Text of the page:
The Beelink T4 Pro, which I originally bought from for ~£100, is an Intel Celeron N3350 (up to 2.4GHz) device with 4 GB Ram and a 64 GB eMMC for storage. It also has 2 x HDMI Ports, 3 x USB 3, Audio and Ethernet.
It has a fairly conventional BIOS (unlike the ARM SBCs) and can be set to boot from USB.
It comes with Windows 10 but happily runs other operating systems, such as Ubuntu out of the box.
This is the lesser spec'd of the two devices I bought and as such I decided that it was better suited to running Home Assistant than being the main Home Server.
The installation process is well documented so I won't go in to too much depth here.
I opted for the Home Assistant Operating System (x86-64) as it's a device dedicated to running it.
You have to copy the image to the boot media, which in this case is not (easily) removable.
I booted the T4 Pro from an Ubuntu Live USB Stick, downloaded the image and wrote it to the boot device using the Raspberry Pi imager (dd and other tools would also work).
It worked perfectly first time. After restoring the backups it was like nothing had changed.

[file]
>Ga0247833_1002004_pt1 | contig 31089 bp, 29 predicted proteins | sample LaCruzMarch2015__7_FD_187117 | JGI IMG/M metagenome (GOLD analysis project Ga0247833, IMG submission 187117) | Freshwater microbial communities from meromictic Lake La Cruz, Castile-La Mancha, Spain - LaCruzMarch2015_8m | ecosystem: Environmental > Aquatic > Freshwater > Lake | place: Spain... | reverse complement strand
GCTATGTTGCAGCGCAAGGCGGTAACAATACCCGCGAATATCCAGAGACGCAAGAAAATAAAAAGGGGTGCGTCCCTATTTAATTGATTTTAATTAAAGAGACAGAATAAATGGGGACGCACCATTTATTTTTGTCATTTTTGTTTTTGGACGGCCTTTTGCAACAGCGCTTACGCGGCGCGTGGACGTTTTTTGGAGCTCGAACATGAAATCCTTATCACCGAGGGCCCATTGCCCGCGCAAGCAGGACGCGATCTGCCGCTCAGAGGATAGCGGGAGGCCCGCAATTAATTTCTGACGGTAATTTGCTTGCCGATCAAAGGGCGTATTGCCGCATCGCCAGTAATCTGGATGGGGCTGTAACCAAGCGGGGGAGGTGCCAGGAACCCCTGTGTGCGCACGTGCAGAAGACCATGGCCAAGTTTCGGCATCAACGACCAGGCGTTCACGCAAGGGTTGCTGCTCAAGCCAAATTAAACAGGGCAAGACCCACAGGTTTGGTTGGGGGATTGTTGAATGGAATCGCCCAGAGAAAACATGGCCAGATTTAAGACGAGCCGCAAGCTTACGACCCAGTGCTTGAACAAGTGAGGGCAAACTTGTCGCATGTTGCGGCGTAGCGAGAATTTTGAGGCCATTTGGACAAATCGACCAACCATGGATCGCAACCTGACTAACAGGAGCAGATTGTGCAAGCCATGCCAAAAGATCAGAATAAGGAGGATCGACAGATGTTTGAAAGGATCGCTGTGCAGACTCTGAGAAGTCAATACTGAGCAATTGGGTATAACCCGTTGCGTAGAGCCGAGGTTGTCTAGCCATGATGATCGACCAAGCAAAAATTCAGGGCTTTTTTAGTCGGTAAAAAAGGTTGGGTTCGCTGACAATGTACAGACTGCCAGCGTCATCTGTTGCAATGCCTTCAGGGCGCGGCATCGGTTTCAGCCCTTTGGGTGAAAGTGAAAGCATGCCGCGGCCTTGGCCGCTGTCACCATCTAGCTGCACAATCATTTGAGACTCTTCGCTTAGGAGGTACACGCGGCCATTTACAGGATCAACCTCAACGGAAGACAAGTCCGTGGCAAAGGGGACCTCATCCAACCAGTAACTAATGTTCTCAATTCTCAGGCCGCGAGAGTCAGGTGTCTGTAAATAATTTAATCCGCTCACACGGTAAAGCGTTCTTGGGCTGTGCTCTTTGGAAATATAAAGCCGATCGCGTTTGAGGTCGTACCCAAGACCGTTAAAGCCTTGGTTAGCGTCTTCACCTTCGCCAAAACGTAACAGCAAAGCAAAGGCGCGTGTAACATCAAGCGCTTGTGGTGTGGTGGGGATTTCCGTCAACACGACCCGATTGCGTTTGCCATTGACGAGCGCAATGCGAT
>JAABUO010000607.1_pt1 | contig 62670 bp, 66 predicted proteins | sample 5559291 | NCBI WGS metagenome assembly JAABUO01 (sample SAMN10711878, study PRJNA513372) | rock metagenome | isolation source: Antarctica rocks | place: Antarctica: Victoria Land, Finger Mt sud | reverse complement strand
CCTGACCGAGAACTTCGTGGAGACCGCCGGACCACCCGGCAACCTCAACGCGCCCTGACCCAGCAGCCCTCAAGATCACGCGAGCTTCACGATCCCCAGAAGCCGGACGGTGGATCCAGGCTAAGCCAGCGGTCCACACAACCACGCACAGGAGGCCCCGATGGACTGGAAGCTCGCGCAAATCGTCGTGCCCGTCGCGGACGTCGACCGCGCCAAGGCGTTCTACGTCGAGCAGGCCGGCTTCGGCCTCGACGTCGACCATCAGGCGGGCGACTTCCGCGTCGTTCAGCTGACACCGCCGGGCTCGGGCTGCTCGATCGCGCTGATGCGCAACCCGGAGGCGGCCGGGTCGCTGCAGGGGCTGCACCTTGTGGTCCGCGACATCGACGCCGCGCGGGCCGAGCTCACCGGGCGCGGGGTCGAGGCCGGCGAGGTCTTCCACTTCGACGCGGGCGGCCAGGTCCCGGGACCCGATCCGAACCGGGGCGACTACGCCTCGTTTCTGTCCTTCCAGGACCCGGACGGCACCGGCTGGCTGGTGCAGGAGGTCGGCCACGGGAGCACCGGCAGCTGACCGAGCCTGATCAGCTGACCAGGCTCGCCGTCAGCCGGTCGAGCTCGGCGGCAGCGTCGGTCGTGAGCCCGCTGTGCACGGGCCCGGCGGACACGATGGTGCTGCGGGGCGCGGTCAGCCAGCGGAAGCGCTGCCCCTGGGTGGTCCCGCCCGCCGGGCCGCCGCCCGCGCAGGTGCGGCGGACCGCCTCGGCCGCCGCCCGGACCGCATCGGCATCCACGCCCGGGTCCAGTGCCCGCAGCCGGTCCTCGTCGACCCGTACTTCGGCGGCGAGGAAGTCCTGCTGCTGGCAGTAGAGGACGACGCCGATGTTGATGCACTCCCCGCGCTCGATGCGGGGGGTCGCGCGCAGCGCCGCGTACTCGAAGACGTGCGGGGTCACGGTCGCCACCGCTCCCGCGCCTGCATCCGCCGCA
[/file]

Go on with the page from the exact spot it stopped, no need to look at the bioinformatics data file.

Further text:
Out of curiosity I opened up the T4 Pro and it technically is a Single Board Computer!
Bkouen Mini PC
The Bkouen Mini PC, which I originally bought for ~£200, is an Intel Celeron N5105 (up to 2.9GHz) device with 8 GB Ram and a 256 GB SSD for storage. It also has 2 x HDMI Ports, 2 x USB 3, 1 x USB 2, Audio and Ethernet.
It also has a fairly conventional BIOS (unlike the ARM SBCs) and can be set to boot from USB.
It comes with Windows 11 Pro but happily runs other operating systems, such as Ubuntu out of the box.
The Server has always run the latest Ubuntu LTS release.
Recently I've moved nearly everything over to containers with a compose stack to run them all, so much like Home Assistant it was fairly painless to set up the stack and move the data.
The device runs as any other computer would, no special setup required.
Out of curiosity I opened up the Bkouen Mini PC and it technically is also a Single Board Computer! Note the SATA connector and that the NVMe could be replaced.
Raspberry Pis are great, when you can get them they represent great value and flexibility and their existence alone has likely given rise to the other brand variants.
That said, they may not be the best solution for similar use cases.
The devices shown above bride a potential gap between the upper specs, and cost of a Pi 4 and into a range of options, depending on budget, spec, and so on.
If you just need a small, low power computer, without I/O pins then the mini/micro computer ranges are worth exploring.
If I/O is needed a micro-controller connected to a USB port could still fit the bill, especially as some things (eg ADC) are not great on a Pi.
I replaced two Pi-based servers with two alternatives and so far have not looked back.